Ian F. Mann, P.A.
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Why social media can land you in trouble in a DUI case

Social media allows millions of people to express their thoughts online, but unfortunately, information and images that are posted on the internet can also be viewed by law enforcement. This might pose a problem if someone has been arrested for a Florida DUI incident. Anyone who is in the process of fighting DUI charges should be careful about saying anything about the case online, as social media can be used against a person in court.

Some people may believe that their social media posts are protected from searches by the Fourth Amendment. However, a person may waive these rights, even if unintentionally, by displaying information in a public forum. Some users may try to get around this by restricting their posts to a high privacy setting. However, such restrictions do not always work.

In the case of Facebook, if a user posts about a DUI, even if the post is only visible to the friends of the user, law enforcement may claim that the poster waived privacy concerns even if the post was meant for just a few people. An article on Socialnomics.net points out that a judge might claim that a social media post, although displayed on a private setting, still counts as being displayed publically.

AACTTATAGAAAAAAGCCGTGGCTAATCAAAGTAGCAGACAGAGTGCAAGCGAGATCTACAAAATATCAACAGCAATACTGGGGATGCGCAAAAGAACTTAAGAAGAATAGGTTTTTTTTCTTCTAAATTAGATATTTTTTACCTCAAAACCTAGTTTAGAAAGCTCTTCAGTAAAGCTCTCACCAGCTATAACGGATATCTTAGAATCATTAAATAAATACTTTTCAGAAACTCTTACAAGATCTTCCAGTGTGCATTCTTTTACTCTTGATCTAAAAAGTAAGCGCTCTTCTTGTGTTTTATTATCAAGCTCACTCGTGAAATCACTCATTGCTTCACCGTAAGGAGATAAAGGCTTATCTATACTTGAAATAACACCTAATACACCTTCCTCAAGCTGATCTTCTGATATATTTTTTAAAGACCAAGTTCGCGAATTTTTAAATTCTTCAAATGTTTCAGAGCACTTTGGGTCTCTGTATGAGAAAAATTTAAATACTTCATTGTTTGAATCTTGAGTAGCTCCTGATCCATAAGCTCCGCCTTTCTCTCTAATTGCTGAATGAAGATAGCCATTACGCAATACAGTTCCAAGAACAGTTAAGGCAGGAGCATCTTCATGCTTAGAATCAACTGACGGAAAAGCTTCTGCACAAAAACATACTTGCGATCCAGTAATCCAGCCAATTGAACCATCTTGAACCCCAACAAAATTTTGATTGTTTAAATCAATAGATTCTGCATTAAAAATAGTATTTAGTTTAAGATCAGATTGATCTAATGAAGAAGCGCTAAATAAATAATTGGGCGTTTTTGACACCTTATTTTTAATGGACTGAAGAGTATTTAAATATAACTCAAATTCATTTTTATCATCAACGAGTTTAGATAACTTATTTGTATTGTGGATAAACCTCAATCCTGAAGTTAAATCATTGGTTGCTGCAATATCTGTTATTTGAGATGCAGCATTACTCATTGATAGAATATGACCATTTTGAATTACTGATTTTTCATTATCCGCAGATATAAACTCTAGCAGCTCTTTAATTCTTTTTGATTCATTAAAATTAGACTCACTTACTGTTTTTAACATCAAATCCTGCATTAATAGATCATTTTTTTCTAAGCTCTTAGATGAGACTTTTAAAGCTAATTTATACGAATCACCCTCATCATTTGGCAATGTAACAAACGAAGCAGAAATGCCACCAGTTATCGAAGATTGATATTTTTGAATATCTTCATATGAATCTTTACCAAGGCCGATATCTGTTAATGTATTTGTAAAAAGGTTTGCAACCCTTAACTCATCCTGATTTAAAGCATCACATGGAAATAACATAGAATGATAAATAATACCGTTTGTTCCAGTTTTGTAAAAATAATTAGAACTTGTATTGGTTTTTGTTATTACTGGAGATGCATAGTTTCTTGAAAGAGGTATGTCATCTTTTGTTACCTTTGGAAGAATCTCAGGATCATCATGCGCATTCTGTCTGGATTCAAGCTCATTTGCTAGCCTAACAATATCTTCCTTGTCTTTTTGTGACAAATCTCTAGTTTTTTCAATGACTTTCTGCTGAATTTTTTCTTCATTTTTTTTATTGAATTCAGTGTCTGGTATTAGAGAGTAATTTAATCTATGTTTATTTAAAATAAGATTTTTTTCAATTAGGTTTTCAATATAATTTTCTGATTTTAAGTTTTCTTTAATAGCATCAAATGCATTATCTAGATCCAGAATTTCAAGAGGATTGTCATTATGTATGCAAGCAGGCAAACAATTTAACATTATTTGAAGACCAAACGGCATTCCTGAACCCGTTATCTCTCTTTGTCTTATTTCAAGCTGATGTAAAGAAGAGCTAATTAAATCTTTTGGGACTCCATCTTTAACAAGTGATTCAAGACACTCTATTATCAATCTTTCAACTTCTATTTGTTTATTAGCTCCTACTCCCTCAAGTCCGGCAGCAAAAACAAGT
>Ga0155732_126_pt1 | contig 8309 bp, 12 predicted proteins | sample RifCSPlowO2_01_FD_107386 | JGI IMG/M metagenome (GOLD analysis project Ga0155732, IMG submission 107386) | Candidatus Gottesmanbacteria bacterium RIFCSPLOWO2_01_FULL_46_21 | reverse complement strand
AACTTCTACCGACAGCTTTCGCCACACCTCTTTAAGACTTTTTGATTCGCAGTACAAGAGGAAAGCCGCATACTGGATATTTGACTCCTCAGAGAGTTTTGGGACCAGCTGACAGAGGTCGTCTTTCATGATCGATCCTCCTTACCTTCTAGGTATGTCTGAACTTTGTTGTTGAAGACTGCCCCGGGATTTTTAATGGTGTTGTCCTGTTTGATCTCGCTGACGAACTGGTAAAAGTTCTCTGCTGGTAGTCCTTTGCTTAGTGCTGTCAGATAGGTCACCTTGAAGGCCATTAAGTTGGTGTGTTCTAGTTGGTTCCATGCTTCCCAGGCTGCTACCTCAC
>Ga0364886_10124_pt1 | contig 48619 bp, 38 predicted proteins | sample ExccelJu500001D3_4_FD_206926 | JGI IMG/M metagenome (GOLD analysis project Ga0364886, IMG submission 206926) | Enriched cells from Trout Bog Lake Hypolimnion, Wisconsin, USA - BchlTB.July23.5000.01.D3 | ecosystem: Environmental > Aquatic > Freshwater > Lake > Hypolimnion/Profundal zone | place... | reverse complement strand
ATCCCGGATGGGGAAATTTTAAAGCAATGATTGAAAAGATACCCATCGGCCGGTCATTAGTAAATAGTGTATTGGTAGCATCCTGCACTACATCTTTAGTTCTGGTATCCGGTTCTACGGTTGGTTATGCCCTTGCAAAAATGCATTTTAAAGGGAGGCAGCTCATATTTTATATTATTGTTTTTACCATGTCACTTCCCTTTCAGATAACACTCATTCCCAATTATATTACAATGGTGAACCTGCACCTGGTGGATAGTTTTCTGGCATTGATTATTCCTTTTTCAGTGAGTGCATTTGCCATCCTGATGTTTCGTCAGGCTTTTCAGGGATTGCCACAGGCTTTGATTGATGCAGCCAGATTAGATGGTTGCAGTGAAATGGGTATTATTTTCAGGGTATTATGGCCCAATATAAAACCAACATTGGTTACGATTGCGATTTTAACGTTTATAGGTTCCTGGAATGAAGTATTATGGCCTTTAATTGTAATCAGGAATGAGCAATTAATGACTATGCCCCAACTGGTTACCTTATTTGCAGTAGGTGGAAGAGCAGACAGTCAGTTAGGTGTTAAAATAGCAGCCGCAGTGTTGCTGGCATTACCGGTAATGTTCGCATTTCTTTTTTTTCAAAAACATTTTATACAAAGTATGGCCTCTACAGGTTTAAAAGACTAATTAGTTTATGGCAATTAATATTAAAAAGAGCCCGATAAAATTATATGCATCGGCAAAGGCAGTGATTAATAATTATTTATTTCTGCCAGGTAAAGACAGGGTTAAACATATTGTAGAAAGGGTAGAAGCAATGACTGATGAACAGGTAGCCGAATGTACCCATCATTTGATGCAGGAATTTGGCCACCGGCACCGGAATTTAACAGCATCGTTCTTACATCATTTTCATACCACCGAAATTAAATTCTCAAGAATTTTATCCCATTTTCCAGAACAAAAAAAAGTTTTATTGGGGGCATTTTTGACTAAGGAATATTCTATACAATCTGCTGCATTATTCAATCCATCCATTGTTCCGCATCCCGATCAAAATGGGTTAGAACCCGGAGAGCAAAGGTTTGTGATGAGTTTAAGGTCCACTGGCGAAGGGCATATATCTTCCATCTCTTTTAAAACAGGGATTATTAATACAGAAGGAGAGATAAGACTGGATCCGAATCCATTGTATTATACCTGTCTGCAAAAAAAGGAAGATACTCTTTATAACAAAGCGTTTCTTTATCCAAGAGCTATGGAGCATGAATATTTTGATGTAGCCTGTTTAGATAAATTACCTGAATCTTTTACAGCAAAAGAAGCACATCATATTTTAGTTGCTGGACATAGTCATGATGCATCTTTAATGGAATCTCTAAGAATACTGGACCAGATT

There is also the possibility that law enforcement may proactively try to gain access to a person’s social media accounts. Sometimes a judge can restrict what investigators can look for. Still, that does not mean that other posts or pictures could not be seen accidently if the investigation team has access to an account.

Sometimes a social media post can actually get you arrested in the first place. A CNN report decribes instances of people posting about themselves drinking while driving, which have earned visits from the police and resulted in arrests. In one case, an Oregon teen posted an apologetic note for sideswiping cars while driving drunk. Though he later claimed it was a joke, the teen ended up with a court date for the comment.

The bottom line is that social media posts are extremely vulnerable to public view even if they are meant for a small audience, and that posting the wrong message or picture can land an unsuspecting social media user in big trouble with the law. Possible options for people charged with a DUI include abstaining from social media during the case and consulting with attorneys who understand Florida DUI laws about what to do with their social media.

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Ian F. Mann, P.A.
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Fort Myers, FL 33901

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